Script: “TITLE. A VID/SCREENcast brought to you by YOUR NAME in cooperation with the Purdue Online Writing Lab.”Be sure that titles are capitalized according to capitalization rules: Everything but articles and prepositions should be capitalized.
Script: “This has been a presentation of TITLE, a VID/SCREENcast by YOUR NAME brought to you in cooperation with the Purdue Online Writing Lab.”Use MLA for your Works Cited.Credits must be included in all vid/screencasts.You MUST receive permission for every image you use, even it’s a screenshot from the OWL.Keep the music information as it appears on the slide.Feel free to edit font size if you need more space. Try not to go below 14.
White Papers: The Genre and Its Expectations
WHITE PAPERS:AN INTRODUCTION TO THE GENRE AND ITS EXPECTATIONSWhat is a white paper or “backgrounder” report? What contents makeup white papers, and who reads them? This vidcast explains the genre and expectations of this style of report-writing. By Katie Trauth Taylor In cooperation with the Purdue Online Writing Lab
No matter our profession, we educate ourselvesabout breaking issues in our fields by doingbackground research. Our research might be formalor informal, conducted in the library or at theconference table by asking other people in our field—or in related fields—what they’ve heard about newtopics and trends.
White papers provide background for decisions. Thewhite paper is intended to update long-termprofessionals on current trends and developments. It isoften written by newly graduated professionals whobring new research from their university training. Sothere’s a good chance you’ll want experience writingwhite papers before you start your first post-college job.
Since white papers are written about a variety of topics—from economic approaches to marketing strategies, from new social media trends to legal and governmental updates—they are often profoundly influenced by the particular discipline that they are written within or written for. White paper reports can be internal—which means they are written for people in a private business setting with the goal of informing the company about a current trend in research, or external—which means they are written to inform a public audience within a particular discipline or field.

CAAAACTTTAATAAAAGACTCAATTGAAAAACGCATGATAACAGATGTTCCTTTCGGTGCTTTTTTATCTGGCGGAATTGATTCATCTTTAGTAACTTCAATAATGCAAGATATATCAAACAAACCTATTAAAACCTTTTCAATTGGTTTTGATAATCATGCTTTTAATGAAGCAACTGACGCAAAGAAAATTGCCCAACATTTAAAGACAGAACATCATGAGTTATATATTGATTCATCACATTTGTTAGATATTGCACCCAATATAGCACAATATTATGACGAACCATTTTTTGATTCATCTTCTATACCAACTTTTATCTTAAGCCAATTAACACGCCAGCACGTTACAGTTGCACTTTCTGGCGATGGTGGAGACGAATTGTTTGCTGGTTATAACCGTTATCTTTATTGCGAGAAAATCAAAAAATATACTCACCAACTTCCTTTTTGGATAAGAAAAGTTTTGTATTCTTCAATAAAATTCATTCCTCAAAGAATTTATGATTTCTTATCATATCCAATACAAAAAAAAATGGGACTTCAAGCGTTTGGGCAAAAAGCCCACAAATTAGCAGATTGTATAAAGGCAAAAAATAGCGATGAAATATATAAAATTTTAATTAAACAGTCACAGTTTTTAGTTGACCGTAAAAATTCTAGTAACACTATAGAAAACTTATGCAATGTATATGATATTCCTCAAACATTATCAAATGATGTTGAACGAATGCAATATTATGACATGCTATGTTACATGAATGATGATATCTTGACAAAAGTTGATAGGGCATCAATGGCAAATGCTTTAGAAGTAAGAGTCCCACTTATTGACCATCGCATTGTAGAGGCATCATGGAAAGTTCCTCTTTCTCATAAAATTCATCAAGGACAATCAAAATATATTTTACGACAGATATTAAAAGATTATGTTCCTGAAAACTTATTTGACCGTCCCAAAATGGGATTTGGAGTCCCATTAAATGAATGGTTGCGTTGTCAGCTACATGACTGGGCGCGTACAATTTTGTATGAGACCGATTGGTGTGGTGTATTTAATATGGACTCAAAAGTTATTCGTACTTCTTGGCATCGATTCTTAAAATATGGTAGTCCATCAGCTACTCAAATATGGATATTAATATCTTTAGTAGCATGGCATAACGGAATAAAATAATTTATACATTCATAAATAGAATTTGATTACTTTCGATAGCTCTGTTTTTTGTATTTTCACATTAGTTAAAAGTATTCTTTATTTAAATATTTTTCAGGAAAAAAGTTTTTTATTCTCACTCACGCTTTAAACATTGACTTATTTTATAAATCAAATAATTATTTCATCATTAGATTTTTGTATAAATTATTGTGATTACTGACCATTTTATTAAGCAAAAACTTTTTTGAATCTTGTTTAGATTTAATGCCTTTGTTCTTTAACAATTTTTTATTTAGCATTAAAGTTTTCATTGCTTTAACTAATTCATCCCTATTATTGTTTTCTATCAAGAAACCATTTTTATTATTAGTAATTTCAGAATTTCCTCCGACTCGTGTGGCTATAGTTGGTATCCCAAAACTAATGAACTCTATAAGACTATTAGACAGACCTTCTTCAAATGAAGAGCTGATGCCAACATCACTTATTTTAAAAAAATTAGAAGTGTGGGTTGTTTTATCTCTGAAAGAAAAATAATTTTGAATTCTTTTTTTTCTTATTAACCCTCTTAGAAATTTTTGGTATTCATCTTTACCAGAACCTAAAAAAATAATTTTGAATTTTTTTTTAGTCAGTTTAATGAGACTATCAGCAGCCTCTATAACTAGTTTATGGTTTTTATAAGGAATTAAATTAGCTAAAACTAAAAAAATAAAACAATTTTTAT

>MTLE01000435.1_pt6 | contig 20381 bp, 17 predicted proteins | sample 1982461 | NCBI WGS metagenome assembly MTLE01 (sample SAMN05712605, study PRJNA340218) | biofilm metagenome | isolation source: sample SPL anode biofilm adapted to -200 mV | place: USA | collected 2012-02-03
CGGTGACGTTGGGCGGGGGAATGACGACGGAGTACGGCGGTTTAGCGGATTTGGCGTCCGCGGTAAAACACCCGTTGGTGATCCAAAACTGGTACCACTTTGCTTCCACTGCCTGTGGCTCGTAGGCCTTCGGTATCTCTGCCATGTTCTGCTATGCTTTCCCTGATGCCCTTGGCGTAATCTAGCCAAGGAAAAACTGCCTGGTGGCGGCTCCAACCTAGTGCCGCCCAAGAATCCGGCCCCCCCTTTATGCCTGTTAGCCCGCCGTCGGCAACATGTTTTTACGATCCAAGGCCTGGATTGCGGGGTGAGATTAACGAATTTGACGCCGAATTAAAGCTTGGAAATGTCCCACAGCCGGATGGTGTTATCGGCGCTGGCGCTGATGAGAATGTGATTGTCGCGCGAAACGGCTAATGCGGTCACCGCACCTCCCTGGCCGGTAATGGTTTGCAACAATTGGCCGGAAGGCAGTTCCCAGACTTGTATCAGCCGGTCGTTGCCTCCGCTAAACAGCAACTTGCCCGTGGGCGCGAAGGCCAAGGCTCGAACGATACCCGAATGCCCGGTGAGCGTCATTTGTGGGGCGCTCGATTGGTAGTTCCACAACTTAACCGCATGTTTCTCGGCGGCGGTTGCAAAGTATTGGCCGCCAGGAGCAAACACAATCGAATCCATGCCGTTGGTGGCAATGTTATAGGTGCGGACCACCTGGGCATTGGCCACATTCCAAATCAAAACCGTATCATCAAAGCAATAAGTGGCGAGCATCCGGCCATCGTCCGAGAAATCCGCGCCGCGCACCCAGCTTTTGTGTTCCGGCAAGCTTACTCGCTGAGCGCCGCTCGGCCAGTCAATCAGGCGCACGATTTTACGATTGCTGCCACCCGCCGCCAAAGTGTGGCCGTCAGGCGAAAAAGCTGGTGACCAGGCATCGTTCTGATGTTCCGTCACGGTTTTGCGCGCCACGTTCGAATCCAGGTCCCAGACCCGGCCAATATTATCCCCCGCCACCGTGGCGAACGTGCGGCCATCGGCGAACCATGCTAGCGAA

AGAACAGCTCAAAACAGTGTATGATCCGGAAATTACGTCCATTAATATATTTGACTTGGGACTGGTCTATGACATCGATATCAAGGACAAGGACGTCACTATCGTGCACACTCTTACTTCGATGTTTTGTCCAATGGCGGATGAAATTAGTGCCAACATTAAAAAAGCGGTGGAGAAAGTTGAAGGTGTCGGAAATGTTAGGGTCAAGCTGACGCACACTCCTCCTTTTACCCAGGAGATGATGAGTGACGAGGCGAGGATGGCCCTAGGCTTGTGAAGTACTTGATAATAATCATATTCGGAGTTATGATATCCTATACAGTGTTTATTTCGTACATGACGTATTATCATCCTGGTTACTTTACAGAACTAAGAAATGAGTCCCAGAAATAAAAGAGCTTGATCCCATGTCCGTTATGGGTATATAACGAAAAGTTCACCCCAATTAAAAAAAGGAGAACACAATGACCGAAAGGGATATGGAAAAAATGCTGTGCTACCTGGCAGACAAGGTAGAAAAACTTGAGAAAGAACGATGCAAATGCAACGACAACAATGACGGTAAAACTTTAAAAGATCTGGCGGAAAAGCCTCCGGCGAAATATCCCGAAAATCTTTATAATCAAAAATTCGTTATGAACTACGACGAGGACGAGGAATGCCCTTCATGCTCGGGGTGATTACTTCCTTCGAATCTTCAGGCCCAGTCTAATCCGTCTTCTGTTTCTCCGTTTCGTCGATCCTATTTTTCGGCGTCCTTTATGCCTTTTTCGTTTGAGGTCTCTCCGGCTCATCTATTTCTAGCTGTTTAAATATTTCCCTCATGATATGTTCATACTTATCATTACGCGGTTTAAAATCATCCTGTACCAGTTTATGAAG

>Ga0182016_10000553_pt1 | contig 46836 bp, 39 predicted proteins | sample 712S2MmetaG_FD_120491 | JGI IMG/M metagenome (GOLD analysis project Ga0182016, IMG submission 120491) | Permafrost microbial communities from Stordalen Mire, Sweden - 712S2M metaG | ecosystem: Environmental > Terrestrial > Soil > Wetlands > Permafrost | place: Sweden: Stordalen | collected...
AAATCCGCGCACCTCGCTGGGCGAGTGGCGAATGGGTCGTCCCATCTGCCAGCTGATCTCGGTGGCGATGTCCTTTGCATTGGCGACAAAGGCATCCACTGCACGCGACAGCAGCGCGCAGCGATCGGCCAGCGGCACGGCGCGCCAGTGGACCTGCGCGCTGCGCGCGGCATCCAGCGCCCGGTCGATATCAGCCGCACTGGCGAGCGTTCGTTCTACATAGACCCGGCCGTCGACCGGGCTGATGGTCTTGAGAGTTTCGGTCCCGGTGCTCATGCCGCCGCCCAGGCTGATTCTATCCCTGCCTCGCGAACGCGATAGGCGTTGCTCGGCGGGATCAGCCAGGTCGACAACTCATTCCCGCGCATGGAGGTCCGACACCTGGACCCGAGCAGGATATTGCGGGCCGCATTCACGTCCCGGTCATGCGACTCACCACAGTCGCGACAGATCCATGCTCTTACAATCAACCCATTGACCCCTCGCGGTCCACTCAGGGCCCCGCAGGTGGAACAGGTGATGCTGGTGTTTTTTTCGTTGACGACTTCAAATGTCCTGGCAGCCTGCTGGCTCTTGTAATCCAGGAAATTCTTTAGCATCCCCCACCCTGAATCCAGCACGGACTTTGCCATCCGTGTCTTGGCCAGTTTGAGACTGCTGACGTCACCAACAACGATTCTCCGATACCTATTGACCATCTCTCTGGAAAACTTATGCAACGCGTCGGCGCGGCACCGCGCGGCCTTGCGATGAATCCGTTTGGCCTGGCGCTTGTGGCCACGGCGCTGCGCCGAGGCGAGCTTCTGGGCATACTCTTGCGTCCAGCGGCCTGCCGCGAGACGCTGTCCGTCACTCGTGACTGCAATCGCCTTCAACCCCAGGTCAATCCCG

At your first post-college job, for example, your employer mightask you to write a white paper on new social media trends thatthe company could use to stay relevant and up-to-date in yourfield. In the resulting white paper, you would inform—or update—your company about new online collaboration software likeLinkedIn, Twitter, PB Works, Skype, or Google Docs, asking: How is this new social media changing the nature of business communication and how business is conducted within and outside of my company? How can we (our company) not fall behind in this changing technological landscape?
If you wrote this report internally for your company only, you might overview your particular company’s previous approaches to social media, including their mistakes or embarrassing moments. If, however, you wrote this report for an external audience of people in your entire field (or even publicly for your potential customers), you would likely speak more generally about social media in your field, and avoid discussing your company in any negative light. For this reason, it’s important to be rhetorical about external white papers, anticipating negative associations that your research might have on your company. For example, you wouldn’t want to write an external white paper about marketing strategies that successfully manipulate people. This would represent your company in a potentially negative way to the general public or to your field.
Some businesses—like marketing and research firms that are hired by largercompanies—create informative white papers that are really meant to attractbusiness customers. Such corporate white papers function more likeadvertisements, telling you as a business owner or worker why your company needsto hire their firm. This approach to white papers isn’t necessarily “sneaky,” but itdoes remind us to question the information presented in white papers—becausethey’re often written by companies who have some kind of investment in the topicthey’re presenting on. In other words, white papers are sponsored by businessesand companies, and therefore, we should be cautious of viewing all white paperreports as neutral or objective informative research. • Take, for instance, this white paper written by Best Buy’s CEO about his use of Twitter as a business leader. In this external white paper published in the Harvard Business Review, the CEO writes about his caring interactions with customers and employees, emphasizing the positive aspects of his company.